Long-term care home residents can be particularly vulnerable to infections. While homes are equipped with many hand-sanitizers and staff members do their best to keep their hands clean, it’s worthwhile, especially this time of year, to remind people about proper hand-washing techniques.

While environmental services departments work tirelessly to keep tables, doorknobs, handrails and other commonly-touched areas of long-term care homes clean, the most important defence is keeping hands bacteria free.

The Health Canada website explains proper hand-washing techniques:

– Wash your hands frequently with soap and water for at least 20 seconds. Alcohol-based hand cleansers are useful when soap and water are not available. In most cases antibacterial soap is not necessary for safe, effective hand hygiene.
– Remove any hand or arm jewellery you may be wearing and wet your hands with warm water. Add regular soap and rub your hands together, ensuring you have lathered all surfaces for at least 15 seconds — approximately the length of time it takes to sing “Happy Birthday.”
– Wash the front and back of your hands, as well as between your fingers and under your nails.
– Rinse your hands well under warm running water, using a rubbing motion.
– Wipe and dry your hands gently with a paper towel or a clean towel. Drying them vigorously can damage the skin.
– Turn off the tap using the paper towel so that you do not re-contaminate your hands. When using a public bathroom, use the same paper towel to open the door when you leave.
– If skin dryness is a problem, use a moisturizing lotion.

Oct. 21-25 was International Infection Control Week. The week, which has been recognized since 1988, is aimed at raising the awareness of ways to prevent infections in health-care environments.

“Cleaning your hands is an ordinary procedure and does not take a lot of time and effort,” the Community and Hospital Infection Control Association of Canada says in a statement.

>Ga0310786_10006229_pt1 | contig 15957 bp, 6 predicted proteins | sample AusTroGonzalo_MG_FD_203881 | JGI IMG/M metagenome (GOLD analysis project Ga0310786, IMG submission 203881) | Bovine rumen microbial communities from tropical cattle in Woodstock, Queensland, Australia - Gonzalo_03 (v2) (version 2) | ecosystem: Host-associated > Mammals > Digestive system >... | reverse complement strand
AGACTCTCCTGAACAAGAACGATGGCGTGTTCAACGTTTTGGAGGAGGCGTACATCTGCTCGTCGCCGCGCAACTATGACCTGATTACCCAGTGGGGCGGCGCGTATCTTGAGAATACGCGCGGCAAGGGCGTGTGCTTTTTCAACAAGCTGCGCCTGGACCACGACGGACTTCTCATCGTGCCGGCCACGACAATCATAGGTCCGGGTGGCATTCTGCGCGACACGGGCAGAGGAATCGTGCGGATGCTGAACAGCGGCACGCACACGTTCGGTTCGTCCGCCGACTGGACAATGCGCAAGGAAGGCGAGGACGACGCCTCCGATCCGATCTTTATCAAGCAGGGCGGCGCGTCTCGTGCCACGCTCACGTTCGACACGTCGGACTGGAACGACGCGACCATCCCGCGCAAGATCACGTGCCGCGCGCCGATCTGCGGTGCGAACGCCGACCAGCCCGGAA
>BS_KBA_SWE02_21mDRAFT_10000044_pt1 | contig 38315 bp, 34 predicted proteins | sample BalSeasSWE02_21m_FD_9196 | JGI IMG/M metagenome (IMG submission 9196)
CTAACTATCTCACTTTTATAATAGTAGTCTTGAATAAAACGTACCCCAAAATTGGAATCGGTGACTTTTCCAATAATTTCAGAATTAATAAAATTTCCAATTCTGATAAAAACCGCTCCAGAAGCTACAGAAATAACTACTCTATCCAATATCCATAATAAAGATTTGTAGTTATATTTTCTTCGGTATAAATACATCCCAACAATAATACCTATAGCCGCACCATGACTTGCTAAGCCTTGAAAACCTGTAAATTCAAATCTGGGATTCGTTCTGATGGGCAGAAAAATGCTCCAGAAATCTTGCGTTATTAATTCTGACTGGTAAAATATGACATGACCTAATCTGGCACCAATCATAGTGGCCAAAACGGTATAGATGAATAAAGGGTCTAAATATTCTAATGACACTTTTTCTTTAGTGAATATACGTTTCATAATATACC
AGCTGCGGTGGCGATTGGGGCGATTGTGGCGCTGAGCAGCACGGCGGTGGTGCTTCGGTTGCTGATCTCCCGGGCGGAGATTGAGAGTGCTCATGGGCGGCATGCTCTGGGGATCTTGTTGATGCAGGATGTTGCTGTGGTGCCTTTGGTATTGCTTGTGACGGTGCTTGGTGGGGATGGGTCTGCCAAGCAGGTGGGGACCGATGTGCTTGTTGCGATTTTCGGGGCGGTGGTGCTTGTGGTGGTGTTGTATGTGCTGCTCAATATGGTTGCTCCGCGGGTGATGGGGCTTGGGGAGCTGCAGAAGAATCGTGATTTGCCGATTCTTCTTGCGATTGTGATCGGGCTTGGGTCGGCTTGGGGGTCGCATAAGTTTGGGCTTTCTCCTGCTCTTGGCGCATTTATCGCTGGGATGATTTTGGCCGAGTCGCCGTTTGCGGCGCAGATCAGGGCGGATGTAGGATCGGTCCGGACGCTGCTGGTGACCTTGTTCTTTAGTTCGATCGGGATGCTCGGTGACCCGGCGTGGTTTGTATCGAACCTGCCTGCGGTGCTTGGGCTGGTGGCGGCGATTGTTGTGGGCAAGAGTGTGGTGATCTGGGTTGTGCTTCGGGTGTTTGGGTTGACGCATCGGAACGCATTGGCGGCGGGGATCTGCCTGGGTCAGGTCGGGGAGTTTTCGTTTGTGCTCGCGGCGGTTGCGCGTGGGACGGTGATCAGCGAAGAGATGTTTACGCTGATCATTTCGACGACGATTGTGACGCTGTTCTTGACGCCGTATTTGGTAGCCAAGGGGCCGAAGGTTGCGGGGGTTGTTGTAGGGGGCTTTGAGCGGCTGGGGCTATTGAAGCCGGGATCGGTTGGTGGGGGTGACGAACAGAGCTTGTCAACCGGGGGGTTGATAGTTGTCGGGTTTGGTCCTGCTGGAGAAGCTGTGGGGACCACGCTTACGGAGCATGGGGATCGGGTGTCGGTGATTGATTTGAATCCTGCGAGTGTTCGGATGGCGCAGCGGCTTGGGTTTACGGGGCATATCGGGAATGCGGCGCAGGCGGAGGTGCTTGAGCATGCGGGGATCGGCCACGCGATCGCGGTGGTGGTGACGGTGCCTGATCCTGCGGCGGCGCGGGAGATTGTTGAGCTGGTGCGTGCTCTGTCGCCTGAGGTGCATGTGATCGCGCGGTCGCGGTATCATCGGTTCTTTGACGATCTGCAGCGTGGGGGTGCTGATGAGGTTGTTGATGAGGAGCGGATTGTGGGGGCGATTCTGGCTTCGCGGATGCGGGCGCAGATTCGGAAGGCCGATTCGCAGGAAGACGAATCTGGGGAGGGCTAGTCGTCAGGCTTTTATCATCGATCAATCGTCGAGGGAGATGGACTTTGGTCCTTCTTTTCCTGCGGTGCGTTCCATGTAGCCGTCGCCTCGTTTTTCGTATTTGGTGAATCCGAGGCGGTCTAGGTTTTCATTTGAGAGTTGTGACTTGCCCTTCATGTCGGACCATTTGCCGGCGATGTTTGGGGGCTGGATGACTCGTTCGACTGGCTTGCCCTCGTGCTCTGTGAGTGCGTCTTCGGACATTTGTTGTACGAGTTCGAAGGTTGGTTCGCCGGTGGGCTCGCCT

“You can use soap and water or alcohol-based hand rub. It only takes 20-30 seconds of your time to clean your hands.”

Just Clean Your Hands, a Public Health Ontario initiative has education and training information for long-term care homes looking for ways to maximize hand-hygiene practices. Click here for the website.

What is your home doing to promote hand hygiene? If you have a story you would like to share, please call the newsroom at 800-294-0051, ext. 23.

If you have feedback on this story, please call the newsroom at 800-294-0051, ext. 23, or e-mail deron(at)

OMNI LEA wins prestigious caregiver award

‘At the end of each day I feel like it’s my life that has been enriched by the residents,’ says Kellie Bennett

October 29, 2013 — Deron Hamel

It may be Kellie Bennett’s job to enrich people’s lives but she says it’s her life that’s made better through her work with Garden Terrace residents.

Garden Terrace LEA Kellie Bennett (centre) is seen here after winning the 2013 Anita St-Jean Memorial Caregiver of the Year Award.

Garden Terrace LEA Kellie Bennett (centre) is seen here after winning the 2013 Anita St-Jean Memorial Caregiver of the Year Award.

A life enrichment aide (LEA) at Garden Terrace, Bennett was honoured on Saturday (Oct. 26) with the 2013 Anita St-Jean Memorial Caregiver of the Year Award. It was presented in Ottawa during the You and Me for Memories Evening to Remember Gala.

“At the end of each day I feel like it’s my life that has been enriched by the residents,” she tells the OMNIway. “This means the world to me; I’m very honoured.”